Calling All Adults — The Youth Need You.
To teachers, parents and everyone dealing with a seemingly difficult youth in your life — please listen up. The youth need you.
You have the power to change the trajectory of a young person’s life.
I believe that everyone we encounter is brought here to teach us something, a life lesson. Recently a student, whom I will call “Jeff,” taught me one of the most important lessons in my professional teaching career. Jeff was one of my most apathetic students I’ve ever encountered in my teaching career. He was frequently tardy, turned in several late and missing assignments (I don’t accept late assignments) and when called upon, his answers clearly showed that he wasn’t paying attention.
I like to think that I’m a compassionate person and give people the benefit of the doubt most of the time — so I tried to get to the root of the problem by having three heart-to-heart conversations. I wanted to give up after our “Come to Jesus convo No. 4.” I couldn’t seem to break through.
I was torn, do I focus on the students who always show their “A-game” and let Jeff fall even further behind? How do I help someone who seems to not want to help himself?
It was time to meet with my department director and his coach (he is on an athletic scholarship). We told him about the opportunity he is receiving, scholarships, a great education with passionate teachers who are working in the real world and multimedia tools galore.
Turns out, Jeff grew up in a rough neighborhood, had no one to look up to (until college) and essentially, no one took the time to listen to him. No one ever told him that he matters.
We shared stories about how we once got off track — and how we realized that if we didn’t address the problem, it would come back disguised in different ways, shapes, forms, people and situations.
We got him on a “plan to get back on track.” And every week he delivered — and then some. He was more attentive in class, his work improved and he was engaged. The last class was monumental. Several students clapped. “Wow, you’ve improved so much. You should get an award for most improved,” a classmate said enthusiastically.
At the end of class, Jeff shook my hand and said, “Mr. Toan, thank you for not giving up on me. Everyone in my life has given up on me, except you. Thank you. I will promise to be better.” My body tingled with chills. Holding back tears I said, “You’re welcome, you have a lot of potential, I don’t want to see you waste it. You are capable of greatness, don’t give up on yourself.”
I often think of students and other kids like Jeff. What would they do, who would they be, if they were given the proper care, time and compassion?
Unfortunately, our youth face many challenges. Some are bullied, neglected or in this case, no one told Jeff, “I see you. I hear you. You matter.”
For others, violence and crime have become the norm for too many kids. It’s the everyday reality for students I recently met at BAYCAT, a wonderful organization that serves youth in the Bayview and Hunter’s Point neighborhoods — the roughest neighborhoods in San Francisco.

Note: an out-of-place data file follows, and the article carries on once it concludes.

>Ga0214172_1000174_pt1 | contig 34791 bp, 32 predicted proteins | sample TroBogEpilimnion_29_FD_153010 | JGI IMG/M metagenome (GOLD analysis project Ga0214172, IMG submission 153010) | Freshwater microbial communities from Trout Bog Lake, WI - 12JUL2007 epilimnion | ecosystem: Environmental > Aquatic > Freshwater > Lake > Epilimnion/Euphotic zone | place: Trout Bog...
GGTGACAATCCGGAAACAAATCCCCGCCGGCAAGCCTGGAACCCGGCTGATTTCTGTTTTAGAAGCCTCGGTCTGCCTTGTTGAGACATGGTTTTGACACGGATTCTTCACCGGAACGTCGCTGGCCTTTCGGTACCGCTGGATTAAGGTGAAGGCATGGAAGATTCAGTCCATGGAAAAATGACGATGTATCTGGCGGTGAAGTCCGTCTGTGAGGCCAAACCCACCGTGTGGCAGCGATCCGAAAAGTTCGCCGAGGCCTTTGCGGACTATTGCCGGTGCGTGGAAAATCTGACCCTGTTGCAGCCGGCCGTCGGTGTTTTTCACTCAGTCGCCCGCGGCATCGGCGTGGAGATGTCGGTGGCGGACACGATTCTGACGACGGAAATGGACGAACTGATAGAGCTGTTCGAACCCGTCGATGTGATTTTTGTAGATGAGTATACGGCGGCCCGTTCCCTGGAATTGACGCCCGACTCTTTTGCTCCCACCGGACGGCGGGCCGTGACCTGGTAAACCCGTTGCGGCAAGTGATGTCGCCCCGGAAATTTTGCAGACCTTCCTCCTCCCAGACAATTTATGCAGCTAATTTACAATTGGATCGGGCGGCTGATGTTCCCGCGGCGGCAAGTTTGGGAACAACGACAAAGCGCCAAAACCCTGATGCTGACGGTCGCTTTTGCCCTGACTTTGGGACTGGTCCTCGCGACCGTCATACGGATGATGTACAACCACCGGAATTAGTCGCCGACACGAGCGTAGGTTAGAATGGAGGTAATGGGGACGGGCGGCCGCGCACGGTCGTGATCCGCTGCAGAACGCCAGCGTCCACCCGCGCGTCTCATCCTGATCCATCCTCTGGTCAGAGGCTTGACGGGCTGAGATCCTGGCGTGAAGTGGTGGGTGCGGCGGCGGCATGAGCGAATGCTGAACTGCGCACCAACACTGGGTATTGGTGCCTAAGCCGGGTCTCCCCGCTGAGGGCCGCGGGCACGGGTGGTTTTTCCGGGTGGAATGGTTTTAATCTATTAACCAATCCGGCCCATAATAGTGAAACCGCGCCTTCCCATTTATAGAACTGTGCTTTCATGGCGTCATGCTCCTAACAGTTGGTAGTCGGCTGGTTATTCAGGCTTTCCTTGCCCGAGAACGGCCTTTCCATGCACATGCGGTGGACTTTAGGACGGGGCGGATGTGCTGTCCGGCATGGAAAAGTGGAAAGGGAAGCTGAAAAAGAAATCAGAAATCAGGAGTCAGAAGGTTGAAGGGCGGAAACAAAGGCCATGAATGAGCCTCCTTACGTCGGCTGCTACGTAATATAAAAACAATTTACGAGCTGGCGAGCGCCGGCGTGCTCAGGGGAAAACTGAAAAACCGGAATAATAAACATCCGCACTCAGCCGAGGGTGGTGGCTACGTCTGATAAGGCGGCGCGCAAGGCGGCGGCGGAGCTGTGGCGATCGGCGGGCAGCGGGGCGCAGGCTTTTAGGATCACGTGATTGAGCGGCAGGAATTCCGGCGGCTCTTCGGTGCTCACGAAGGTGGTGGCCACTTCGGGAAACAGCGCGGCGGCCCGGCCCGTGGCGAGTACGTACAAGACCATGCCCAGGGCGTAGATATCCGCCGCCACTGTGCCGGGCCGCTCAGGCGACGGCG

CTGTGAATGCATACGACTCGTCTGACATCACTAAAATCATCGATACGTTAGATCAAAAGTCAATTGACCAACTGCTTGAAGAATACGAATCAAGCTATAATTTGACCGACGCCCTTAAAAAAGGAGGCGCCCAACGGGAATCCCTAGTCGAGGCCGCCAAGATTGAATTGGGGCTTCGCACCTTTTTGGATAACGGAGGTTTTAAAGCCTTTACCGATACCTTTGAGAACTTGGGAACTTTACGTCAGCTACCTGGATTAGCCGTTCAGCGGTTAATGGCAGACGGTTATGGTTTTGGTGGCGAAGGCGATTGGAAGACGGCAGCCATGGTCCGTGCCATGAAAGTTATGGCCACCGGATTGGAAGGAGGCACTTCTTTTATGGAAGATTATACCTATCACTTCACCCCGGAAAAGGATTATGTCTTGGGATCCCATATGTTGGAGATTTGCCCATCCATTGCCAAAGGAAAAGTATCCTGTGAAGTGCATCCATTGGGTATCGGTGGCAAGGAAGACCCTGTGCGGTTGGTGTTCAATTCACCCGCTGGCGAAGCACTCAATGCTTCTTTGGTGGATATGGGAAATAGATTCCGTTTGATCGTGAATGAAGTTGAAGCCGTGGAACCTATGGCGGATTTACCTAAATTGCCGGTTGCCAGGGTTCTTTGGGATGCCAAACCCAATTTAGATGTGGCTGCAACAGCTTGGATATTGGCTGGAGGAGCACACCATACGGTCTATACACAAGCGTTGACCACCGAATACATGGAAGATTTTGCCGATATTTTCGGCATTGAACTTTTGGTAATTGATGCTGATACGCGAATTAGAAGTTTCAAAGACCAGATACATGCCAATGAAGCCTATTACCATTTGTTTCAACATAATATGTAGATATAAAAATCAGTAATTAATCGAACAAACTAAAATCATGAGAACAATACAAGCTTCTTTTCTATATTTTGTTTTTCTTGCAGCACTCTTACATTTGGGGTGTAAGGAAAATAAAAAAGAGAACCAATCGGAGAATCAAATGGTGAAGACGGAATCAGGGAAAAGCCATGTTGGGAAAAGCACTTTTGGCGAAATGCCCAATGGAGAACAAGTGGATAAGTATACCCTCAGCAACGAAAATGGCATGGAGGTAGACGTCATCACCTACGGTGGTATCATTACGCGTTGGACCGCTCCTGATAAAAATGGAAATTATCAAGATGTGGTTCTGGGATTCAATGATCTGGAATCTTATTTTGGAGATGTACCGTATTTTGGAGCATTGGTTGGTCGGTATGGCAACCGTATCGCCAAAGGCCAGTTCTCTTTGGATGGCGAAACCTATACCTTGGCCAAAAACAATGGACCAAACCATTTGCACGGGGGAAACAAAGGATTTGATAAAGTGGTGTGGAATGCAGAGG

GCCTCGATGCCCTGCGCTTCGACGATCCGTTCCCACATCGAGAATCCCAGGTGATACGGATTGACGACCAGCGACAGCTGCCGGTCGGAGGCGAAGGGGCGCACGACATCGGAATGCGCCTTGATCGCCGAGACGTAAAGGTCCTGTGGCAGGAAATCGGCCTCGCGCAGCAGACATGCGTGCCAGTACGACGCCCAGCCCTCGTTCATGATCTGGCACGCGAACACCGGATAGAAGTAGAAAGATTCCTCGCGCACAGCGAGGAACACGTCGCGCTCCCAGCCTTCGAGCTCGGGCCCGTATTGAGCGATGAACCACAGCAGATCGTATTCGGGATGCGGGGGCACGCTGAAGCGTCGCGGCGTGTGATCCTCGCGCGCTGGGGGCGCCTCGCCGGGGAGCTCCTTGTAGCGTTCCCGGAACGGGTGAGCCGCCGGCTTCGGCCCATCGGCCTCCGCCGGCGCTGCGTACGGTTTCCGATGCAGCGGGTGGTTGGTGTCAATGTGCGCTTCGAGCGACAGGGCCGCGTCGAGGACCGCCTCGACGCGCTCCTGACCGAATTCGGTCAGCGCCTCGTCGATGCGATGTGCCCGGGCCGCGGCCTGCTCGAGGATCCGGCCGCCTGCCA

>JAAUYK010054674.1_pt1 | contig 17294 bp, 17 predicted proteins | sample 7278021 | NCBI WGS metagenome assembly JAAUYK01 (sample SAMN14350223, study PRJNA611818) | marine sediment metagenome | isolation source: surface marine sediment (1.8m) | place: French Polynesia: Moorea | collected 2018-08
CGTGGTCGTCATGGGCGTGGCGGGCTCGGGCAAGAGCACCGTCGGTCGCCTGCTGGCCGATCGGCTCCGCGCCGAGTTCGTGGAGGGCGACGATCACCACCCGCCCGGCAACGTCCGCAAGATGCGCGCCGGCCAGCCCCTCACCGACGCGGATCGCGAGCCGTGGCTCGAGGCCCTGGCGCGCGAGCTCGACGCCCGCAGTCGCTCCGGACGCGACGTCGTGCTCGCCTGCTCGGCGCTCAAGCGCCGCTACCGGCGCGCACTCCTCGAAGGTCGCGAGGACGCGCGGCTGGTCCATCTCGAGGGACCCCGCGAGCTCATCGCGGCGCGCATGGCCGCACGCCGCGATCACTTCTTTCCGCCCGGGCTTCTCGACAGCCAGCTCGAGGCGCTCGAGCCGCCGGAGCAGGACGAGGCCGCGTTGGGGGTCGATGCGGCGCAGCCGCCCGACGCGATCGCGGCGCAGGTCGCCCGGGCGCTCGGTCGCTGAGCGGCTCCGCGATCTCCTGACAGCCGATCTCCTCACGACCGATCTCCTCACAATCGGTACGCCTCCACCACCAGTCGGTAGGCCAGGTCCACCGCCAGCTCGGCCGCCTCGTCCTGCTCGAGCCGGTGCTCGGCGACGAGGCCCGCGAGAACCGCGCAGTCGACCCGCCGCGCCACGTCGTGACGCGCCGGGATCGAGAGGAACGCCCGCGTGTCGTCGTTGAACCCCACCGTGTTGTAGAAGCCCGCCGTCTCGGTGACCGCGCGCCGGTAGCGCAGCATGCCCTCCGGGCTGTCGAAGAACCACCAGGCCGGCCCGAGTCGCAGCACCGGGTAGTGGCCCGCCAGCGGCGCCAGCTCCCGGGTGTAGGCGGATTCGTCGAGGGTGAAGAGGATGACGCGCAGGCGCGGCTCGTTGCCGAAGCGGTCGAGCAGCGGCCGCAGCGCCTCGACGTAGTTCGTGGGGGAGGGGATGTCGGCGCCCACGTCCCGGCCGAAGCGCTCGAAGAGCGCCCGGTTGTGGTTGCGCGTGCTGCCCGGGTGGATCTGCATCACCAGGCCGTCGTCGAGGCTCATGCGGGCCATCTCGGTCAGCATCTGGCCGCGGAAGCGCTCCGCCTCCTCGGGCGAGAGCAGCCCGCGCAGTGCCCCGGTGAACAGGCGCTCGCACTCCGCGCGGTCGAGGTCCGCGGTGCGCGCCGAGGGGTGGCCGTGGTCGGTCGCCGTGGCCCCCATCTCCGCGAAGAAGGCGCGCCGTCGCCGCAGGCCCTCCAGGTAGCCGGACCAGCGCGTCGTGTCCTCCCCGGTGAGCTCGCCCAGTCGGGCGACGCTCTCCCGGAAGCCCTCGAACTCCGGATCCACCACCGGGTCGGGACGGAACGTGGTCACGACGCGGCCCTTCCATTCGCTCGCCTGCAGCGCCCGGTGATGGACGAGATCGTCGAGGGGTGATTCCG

BAYCAT trains these talented, bright and eager-to-learn students multimedia/film tools and helps place them in production jobs.
As a multimedia teacher, I realized many of my students and the youth do want to be a part of something positive. They do want to help others. They just don’t know how.
That’s why Go Inspire Go (GIG) created the “GIG Spark,” A Lesson on Compassion” program. In an easy to follow lesson plan, kids can create short video stories told through their experiences. The goal is to use storytelling and social media to build community and spark civic engagement/action.
I was so excited when I was invited to speak to this group of incredibly talented, creative and intelligent students.
When I asked the kids how they felt about the rampant violence they see everyday, 15-year-old Christopher Vanegas innocently answered, “It’s normal.”
My heart sank.
Before BAYCAT, these kids who had no mentors and no hope. This is where you teachers can provide added value by joining GIG to make HUGE a difference.
Why we created the GIG Spark program:
1. Kids creatively take ownership by identifying a problem in their neighborhood/community.
2. Kids take action by immersing themselves in the change they want to spark. The lesson plan includes how to produce a 90-second video, documenting the action they’d like to see happen and to be the change.
3. We take action by sharing the message on a global platform.
One thing I love about teaching is that I learn as much from the students as they learn from me.
The youth care more than we think. Just ask Lily Gordon, who at age 11, asked for money in lieu of gifts, to fund her trip to Africa to teach the local Tanzanian women how build a brick oven so they can cook their own bread.
My former student Julian Cohen created a GIG video with the intention of helping a reverend build a high school in Haiti. The video inspired and galvanized a youth orchestra winter benefit concert, which led another class creating a PSA. In the end, 30+ students in Haiti are going to school this year because of Julian’s original video.
This is where we need your help.
If you’re an educator, or a part of a youth organization, I am inviting/challenging you to join this movement. If you’re interested in bringing the GIG Spark program into your class, please contact us at firstname.lastname@example.org.
Please share this blog with a young person in your life.
We need to take action. We need to act now. The youth in your life do matter. They are our future.
What can YOU do?
1. Share this message
3. Do something: Spark change using your power/talents/network — and let us know — we may share the inspiration with our global audience.